It’s your responsibility to make sure things are what they seem. Then figure out whether you want to make beautiful music together, or whether you’re just not ready to jam.
Here’s a Mission Statement to share with your friend. “I think we’re good at being friends, with or without benefits, but I know I’m not ready to go further because I don’t think the chemistry is quite right. I hope our friendship helped you during the winter when you were depressed. It left me feeling good about our friendship and with the same overall impression that that’s what our relationship is meant to be.”
Like a lot of single women in their 30s, I’ve gotten into internet dating, but I’m not very good at it, because I really don’t want to be mean to anyone, and I don’t think it’s fair to make up your mind about someone when you don’t really know them. I mean, sure, I have a physical type, but what I’m talking about is that I don’t want to brush off some poor guy after one cup of coffee just because he’s not my dream guy right off the bat, know what I mean? And I don’t think you can really learn that much about somebody based on a few emails, so basically I end up going on a bunch of dates that often aren’t that much fun or, if they are, I don’t get a call-back and wind up ruminating for a week about what went wrong. My goal is to figure out how to make online dating work.
Online dating doesn’t work unless you’re tough and disciplined (see case above). That’s because getting attached to someone who can’t return your feelings will wear you out and make you feel like an unattractive loser. It’s the way we’re wired (pardon the pun).
If your priority is to make everyone feel valued, send them some of Oprah’s favorite things. If you want to take advantage of the wide reach of online dating, which will expose you to large amounts of raw suiterage and toxic jerks, learn how to become an efficient and effective screener.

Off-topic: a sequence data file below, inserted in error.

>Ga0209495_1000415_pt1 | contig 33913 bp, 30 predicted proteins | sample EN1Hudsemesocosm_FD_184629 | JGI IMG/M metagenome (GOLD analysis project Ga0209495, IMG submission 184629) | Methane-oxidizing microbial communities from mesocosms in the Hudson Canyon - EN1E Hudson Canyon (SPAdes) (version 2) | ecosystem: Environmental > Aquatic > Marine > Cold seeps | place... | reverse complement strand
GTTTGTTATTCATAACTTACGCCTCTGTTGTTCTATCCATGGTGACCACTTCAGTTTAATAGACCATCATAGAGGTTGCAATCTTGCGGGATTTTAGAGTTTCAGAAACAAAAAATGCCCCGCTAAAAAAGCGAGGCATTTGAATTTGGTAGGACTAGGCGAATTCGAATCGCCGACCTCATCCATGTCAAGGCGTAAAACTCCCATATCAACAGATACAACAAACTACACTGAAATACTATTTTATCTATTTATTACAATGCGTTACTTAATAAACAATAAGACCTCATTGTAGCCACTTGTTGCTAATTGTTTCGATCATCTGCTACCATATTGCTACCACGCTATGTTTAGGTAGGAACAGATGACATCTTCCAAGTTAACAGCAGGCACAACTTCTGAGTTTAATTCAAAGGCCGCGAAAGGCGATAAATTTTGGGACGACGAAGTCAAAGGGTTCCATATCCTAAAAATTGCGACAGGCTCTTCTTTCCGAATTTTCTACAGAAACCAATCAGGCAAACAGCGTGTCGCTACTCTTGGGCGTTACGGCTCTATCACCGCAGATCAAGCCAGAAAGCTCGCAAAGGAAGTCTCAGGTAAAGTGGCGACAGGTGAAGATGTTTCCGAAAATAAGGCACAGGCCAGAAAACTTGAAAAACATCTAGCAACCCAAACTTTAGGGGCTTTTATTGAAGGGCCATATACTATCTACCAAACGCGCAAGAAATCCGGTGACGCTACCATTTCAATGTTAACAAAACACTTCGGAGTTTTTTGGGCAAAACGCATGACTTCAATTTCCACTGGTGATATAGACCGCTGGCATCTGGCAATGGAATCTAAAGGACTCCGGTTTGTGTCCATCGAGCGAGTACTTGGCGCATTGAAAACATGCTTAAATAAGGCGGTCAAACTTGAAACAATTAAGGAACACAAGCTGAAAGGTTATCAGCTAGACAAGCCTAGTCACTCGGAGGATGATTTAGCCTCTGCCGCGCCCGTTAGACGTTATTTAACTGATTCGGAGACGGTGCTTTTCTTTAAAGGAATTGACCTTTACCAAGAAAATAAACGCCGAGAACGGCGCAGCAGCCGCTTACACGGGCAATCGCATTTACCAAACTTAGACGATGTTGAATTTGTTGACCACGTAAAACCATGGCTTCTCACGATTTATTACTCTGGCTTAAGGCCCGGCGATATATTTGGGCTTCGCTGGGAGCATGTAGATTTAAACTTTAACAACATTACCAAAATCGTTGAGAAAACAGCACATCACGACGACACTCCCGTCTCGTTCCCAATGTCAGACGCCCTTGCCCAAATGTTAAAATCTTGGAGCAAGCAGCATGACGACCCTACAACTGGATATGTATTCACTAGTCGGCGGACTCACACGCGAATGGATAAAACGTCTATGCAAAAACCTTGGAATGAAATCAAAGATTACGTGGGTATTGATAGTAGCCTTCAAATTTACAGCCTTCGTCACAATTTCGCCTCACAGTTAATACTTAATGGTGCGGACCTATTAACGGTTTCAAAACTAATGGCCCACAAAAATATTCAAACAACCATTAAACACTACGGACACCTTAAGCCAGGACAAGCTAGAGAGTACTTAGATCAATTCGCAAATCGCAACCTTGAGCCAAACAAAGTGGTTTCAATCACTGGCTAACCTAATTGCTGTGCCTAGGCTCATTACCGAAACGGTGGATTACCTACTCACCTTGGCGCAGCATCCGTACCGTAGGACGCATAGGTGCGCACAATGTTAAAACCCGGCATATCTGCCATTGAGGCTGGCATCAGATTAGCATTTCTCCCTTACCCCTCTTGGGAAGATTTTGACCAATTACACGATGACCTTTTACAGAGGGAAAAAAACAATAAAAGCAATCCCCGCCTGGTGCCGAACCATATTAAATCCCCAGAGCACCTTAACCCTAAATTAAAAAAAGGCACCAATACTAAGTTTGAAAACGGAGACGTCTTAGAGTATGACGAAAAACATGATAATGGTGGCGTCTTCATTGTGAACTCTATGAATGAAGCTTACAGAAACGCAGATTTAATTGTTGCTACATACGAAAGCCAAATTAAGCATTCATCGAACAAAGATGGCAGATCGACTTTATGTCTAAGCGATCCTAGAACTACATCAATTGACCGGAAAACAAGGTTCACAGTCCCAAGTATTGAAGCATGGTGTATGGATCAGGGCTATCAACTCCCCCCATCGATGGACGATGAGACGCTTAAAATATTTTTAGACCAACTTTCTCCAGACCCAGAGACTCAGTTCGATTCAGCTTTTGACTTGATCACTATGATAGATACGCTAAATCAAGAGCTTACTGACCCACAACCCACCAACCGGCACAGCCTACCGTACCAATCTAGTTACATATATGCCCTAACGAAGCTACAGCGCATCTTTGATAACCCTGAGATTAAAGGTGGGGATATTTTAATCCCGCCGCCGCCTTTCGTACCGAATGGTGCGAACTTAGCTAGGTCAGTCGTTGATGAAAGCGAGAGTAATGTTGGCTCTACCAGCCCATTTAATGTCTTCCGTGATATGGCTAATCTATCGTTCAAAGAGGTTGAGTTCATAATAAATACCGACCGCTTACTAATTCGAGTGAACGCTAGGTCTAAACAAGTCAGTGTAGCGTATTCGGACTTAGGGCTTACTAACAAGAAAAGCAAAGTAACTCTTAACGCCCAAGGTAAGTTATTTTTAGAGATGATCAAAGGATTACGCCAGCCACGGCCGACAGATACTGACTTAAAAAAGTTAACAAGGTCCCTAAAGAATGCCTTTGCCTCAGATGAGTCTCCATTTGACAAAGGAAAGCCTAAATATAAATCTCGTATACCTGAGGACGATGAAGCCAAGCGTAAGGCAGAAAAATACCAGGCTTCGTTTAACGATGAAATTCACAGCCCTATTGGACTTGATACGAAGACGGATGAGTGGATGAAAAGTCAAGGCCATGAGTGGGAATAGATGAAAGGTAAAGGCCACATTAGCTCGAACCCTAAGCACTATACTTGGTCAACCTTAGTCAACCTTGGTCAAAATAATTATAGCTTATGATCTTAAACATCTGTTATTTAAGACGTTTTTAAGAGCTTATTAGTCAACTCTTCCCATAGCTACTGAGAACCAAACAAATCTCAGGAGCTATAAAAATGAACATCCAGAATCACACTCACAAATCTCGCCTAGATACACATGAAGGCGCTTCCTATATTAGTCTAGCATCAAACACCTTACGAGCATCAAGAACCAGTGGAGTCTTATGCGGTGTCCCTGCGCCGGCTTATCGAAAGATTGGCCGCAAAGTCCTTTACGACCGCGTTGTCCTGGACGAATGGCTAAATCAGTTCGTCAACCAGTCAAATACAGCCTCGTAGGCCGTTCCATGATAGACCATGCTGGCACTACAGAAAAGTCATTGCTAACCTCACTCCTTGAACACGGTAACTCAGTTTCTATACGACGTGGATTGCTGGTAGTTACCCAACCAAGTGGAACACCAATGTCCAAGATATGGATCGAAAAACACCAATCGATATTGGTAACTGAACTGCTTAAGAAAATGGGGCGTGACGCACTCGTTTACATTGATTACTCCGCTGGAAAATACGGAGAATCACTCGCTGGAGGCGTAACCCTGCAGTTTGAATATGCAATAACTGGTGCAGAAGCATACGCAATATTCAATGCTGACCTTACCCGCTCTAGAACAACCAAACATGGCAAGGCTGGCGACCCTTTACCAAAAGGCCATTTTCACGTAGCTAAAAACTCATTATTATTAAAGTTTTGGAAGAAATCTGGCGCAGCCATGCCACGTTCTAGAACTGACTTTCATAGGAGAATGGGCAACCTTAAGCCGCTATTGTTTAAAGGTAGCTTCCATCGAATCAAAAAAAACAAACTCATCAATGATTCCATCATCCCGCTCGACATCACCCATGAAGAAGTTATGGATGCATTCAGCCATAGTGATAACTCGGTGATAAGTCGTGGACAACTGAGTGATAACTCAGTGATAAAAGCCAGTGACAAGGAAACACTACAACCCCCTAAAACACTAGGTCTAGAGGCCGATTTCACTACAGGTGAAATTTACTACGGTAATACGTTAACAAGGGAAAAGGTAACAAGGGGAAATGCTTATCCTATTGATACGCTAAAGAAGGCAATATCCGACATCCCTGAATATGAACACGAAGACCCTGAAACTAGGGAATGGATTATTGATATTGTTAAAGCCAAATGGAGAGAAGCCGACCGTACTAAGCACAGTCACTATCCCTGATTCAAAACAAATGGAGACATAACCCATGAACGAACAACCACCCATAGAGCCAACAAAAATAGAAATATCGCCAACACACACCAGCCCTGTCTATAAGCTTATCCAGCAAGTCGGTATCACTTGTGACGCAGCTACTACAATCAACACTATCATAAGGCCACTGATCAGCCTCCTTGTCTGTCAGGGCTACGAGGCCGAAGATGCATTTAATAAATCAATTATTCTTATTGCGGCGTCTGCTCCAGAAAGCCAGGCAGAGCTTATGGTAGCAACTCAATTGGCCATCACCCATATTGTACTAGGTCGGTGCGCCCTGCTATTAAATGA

First, decide for yourself whether it’s moral to reject people, especially if it seems to cause them pain. In my opinion, it’s immoral not to reject people (assuming you do it politely and respectfully). Better to be tactfully honest than grudgingly lie.
If you don’t just rip off the Band-Aid, you’re leading them on and assuming responsibility for their feelings, making yourself vulnerable to manipulation and guilt, and/or promising what you can’t really deliver.
Sure, you may feel guilty if someone looks pained by your decision not to continue contact, but that’s just a passing feeling. Know the difference between guilty feelings and real guilt and learn how to ignore the former.
Of course, if you’re too sensitive to pain, either theirs or yours, you’re not ready to go hunting in love’s wild e-yonder, because hunting usually requires a willingness to tolerate pain. Your goal isn’t to avoid pain (or cause pain), but to minimize it, learn from it, and not let it interfere with an effective search.
If you’ve decided it’s OK not to run a ministry for the horny and needy and that guilty feelings can be ignored, then you’re ready to learn the principles of wide-reach screening and discover that you probably know them already.
Begin by listing the 5 or 6 criteria for excluding candidates, regardless of attractiveness. They include drug-use, poor money management, unreliability, a history of backing away from reasonable relationships, an inability to say no to horrible relatives, and a lack of interest in the kind of future that you want.
Then, while you’re chatting and searching for interpersonal chemistry, keep your list in mind and say good-bye whenever a red flag pops up. Time is short, screening is tiring, and the hunt is on.
Use your criteria to prepare a statement. “I’m interested in a reliable, hard-working, loyal grownup who can manage his/her money responsibly and is looking for a committed partner to share (name your future). I’m not in need of friendship or sex and I don’t have much time to chat, but I’ll get back to you if you’re interested and seem to be a possible match. ”
More advice from Dr. Lastname